If you write a classic web app, you might need a view component. One of the first of its kind was JSP.
While still powerful and fully supported by Struts, people might prefer other technologies like Velocity and Freemarker. Both are also first class citizens for Struts.
All have in common that you would start writing HTML markup and add dynamic features using JSP tags (same goes for Velocity and Freemarker). While it is not recommended, JSP even supports adding plain Java to the markup. Reading about the JSTL or, even better, the Unified expression language is recommended.
That said, you can easily access your data model from the view. And render it appropriate. If you would like to use a more modern approach, you will love to hear Struts 2 provides features to return JSON, which usually fuels AJAX driven webpages. With that it is easily possible to use jQuery or AngularJS as a front end layer and even completely discard JSP.
As mentioned, aside from Java Server Pages, there are several other presentation technologies available to Struts:
The features provided by the framework rely on a number of objects that are sometimes deployed using a configuration file written in Extensible Markup Language. XML is also used to configure Java web applications; so, this is yet another familiar approach.
Luckily Struts 2 reduces the need for XML to almost zero. While a basic knowledge on XML is always good, it is no longer crucial to write long XML documents to create a Struts application. If you would like to read more about it, please visit the page of the Convention plugin.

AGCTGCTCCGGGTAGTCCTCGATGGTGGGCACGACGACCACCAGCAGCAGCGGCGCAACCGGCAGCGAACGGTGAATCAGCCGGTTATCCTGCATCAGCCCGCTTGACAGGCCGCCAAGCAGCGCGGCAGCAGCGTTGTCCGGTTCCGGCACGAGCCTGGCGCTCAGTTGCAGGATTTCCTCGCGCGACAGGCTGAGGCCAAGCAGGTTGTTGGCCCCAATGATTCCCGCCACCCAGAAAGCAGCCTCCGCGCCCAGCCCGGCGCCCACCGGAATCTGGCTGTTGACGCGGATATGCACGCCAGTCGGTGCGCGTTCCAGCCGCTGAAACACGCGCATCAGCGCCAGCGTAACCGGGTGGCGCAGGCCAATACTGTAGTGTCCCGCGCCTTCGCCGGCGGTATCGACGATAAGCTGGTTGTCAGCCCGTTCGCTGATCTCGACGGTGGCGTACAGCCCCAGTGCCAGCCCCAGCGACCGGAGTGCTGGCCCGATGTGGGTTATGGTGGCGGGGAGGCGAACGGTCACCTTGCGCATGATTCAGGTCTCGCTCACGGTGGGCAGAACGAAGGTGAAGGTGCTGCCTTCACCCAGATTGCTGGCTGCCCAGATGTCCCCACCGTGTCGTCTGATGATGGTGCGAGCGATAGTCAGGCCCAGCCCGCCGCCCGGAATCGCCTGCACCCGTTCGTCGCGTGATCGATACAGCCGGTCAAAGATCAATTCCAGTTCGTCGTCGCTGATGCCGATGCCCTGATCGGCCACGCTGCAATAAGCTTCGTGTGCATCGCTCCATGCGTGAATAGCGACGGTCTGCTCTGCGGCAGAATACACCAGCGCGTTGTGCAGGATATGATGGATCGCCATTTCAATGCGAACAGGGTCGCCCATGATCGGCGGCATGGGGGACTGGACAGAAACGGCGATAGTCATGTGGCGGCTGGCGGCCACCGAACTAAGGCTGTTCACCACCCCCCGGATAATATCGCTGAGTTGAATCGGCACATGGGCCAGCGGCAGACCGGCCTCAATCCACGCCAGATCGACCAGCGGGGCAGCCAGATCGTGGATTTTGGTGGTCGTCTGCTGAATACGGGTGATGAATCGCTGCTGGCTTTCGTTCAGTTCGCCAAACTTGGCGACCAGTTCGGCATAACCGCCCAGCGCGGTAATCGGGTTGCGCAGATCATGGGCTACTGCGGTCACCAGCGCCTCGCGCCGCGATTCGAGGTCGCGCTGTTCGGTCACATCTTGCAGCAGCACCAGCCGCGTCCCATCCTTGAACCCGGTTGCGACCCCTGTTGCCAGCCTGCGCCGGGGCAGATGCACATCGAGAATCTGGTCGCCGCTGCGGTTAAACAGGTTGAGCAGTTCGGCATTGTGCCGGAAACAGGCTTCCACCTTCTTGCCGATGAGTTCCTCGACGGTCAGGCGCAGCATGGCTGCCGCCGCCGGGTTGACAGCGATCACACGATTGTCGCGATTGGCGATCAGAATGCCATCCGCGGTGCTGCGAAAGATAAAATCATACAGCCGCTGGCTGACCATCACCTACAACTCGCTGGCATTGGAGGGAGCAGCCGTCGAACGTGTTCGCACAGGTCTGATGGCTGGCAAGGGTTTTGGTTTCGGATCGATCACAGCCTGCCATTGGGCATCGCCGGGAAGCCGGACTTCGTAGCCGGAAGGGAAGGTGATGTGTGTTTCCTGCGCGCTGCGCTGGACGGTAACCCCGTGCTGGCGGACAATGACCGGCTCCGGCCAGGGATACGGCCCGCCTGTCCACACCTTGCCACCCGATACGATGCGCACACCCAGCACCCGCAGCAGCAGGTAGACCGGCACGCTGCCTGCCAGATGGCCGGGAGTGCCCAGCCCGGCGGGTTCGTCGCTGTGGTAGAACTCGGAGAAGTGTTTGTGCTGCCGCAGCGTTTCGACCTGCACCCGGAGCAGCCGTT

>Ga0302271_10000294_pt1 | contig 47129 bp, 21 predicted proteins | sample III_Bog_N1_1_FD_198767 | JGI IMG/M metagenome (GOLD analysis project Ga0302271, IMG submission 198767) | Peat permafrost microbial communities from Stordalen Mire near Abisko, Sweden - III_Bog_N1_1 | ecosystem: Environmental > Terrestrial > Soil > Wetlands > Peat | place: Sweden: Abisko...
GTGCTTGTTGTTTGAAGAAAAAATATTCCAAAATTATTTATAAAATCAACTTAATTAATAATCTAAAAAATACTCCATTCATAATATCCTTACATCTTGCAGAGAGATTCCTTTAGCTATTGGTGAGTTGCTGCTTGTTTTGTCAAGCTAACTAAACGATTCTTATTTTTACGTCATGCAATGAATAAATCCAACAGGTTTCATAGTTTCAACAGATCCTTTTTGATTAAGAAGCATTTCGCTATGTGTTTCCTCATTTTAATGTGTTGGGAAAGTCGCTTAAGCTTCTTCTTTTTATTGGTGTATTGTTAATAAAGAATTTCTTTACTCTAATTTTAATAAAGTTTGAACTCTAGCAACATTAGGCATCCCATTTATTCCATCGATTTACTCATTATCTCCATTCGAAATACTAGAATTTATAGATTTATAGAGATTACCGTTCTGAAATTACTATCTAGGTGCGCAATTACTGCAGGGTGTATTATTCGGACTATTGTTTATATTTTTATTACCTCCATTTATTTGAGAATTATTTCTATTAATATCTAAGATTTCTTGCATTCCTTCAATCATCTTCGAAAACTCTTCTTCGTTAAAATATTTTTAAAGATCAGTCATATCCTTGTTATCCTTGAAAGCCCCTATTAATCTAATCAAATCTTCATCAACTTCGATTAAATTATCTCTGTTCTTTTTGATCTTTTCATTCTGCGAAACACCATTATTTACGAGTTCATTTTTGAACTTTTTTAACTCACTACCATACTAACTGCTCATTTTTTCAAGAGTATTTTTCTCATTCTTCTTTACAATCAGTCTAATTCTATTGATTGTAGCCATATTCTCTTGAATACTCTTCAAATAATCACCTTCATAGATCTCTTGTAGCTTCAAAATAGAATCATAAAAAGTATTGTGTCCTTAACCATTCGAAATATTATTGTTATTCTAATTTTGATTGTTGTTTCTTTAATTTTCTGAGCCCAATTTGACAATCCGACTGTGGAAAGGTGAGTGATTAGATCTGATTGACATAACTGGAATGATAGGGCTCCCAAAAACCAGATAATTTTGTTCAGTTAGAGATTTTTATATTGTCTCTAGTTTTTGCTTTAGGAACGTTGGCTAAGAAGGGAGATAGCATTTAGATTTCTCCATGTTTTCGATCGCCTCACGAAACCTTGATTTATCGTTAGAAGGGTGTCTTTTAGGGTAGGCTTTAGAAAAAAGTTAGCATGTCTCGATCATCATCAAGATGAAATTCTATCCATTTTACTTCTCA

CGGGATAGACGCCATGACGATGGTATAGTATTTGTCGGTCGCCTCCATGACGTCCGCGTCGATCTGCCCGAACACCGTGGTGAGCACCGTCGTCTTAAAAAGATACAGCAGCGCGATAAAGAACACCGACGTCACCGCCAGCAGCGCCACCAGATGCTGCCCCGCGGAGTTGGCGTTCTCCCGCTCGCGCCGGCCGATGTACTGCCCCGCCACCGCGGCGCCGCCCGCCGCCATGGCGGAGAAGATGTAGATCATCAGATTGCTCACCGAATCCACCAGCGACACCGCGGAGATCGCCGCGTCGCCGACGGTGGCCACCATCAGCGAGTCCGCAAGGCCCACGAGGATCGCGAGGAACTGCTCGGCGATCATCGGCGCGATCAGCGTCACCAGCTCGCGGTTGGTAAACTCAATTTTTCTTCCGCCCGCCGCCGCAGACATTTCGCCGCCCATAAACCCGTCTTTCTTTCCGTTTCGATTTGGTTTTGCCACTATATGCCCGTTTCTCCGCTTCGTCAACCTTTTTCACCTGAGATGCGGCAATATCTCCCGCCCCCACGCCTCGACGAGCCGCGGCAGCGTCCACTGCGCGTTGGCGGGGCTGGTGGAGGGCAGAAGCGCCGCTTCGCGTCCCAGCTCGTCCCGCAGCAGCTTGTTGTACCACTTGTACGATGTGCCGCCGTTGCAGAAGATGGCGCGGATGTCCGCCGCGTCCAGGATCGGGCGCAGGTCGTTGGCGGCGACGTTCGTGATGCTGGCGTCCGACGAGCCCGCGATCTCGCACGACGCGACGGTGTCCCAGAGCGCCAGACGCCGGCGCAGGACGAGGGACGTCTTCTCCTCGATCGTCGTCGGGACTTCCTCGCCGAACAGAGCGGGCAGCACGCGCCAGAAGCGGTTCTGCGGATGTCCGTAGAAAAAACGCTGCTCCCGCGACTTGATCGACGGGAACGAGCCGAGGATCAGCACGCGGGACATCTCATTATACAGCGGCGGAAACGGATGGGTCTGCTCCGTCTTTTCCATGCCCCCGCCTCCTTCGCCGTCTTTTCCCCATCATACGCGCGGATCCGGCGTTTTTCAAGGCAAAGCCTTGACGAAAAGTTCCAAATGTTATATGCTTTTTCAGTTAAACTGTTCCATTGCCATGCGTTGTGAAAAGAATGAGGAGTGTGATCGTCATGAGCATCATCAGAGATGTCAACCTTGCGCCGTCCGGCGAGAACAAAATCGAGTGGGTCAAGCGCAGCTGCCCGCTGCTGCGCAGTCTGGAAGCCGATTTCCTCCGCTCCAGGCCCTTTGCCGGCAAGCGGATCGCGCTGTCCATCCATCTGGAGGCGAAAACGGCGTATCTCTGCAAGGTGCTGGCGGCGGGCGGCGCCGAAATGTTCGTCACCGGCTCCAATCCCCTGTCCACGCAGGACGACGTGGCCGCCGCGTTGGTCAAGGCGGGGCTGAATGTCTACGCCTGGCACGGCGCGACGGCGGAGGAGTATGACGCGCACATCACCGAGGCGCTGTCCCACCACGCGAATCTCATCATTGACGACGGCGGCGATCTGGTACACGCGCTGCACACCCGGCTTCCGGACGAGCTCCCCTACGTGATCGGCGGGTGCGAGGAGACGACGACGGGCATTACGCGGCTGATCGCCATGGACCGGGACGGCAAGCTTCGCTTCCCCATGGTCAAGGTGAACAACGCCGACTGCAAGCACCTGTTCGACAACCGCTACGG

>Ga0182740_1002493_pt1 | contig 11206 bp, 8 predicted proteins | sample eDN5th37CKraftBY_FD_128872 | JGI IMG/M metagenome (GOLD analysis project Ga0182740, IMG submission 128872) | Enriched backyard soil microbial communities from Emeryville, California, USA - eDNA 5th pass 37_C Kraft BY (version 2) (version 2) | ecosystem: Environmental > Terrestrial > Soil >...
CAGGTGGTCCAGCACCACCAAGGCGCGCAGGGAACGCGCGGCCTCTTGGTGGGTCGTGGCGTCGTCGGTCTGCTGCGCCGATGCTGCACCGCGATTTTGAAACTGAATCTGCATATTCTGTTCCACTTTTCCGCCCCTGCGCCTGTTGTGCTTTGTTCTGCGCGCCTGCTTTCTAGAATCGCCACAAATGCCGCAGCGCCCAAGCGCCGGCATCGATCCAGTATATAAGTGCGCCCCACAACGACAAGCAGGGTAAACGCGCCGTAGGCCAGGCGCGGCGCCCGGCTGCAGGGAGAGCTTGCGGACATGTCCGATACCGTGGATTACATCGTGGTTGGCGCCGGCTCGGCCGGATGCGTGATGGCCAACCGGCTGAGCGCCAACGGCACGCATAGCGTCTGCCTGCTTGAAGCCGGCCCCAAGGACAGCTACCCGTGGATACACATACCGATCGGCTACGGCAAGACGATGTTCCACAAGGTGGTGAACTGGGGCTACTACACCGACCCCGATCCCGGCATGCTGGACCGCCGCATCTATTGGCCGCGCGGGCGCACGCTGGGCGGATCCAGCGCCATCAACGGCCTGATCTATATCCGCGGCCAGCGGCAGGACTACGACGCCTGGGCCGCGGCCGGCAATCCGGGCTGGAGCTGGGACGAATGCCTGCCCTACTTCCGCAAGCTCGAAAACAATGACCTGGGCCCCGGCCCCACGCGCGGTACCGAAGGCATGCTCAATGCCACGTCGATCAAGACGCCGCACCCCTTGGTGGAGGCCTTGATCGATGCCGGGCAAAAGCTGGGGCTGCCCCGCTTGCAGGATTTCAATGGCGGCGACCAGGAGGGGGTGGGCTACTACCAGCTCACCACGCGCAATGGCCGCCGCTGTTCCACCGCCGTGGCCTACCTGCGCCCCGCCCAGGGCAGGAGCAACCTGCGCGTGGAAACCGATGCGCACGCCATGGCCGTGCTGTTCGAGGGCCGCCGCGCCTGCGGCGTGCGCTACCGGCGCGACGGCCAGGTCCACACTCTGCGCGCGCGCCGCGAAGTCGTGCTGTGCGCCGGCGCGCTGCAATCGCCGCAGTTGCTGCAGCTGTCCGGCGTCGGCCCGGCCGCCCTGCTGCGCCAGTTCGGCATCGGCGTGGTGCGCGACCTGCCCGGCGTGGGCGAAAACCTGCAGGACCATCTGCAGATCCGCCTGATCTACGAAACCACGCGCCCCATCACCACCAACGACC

Web applications based on JavaServer Pages sometimes commingle database code, page design code, and control flow code. In practice, we find that unless these concerns are separated, larger applications become difficult to maintain.
One way to separate concerns in a software application is to use a Model-View-Controller (MVC) architecture. The Model represents the business or database code, the View represents the page design code, and the Controller represents the navigational code.
The term "MVC" originated with the SmallTalk Model-View-Controller framework. In Smalltalk MVC, the View updates itself from the Model, via the "Observer" pattern. The original MVC pattern is like a closed loop: The View talks to the Controller, which talks to the Model, which talks to the View.
But, a direct link between the Model and the View is not practical for web applications, and we modify the classic MVC arrangement so that it would look less like a loop and more like a horseshoe with the controller in the middle.
In the MVC/Model 2 design pattern, application flow is mediated by a central Controller. The Controller delegates requests - in our case, HTTP requests - to an appropriate handler. The handlers are tied to a Model, and each handler acts as an adapter between the request and the Model. The Model represents, or encapsulates, an application's business logic or state. Control is usually then forwarded back through the Controller to the appropriate View. The forwarding can be determined by consulting a set of mappings, usually loaded from a database or configuration file. This provides a loose coupling between the View and Model, which can make applications significantly easier to create and maintain.
While MVC is a convenient paradigm, many workers find that applcations may utilize more than three layers. For example, within the Model, there is often distinct business logic and data access layers.
The framework provides the control layer for a Model 2 web applications. Developers can use this layer with other standard technologies to build the business, data access, and presentation layers.
For more about MVC, see
Most teams still roll their own business logic layer using plain old JavaBeans (POJOs). Though, business layer frameworks are beginning to emerge, and now include:
Most often, the business layer is seen to be distinct from the data access layer. Some teams roll their own data access objects (DAOs), but more and more teams are turning to one of the many data access frameworks. Some popular data access frameworks include: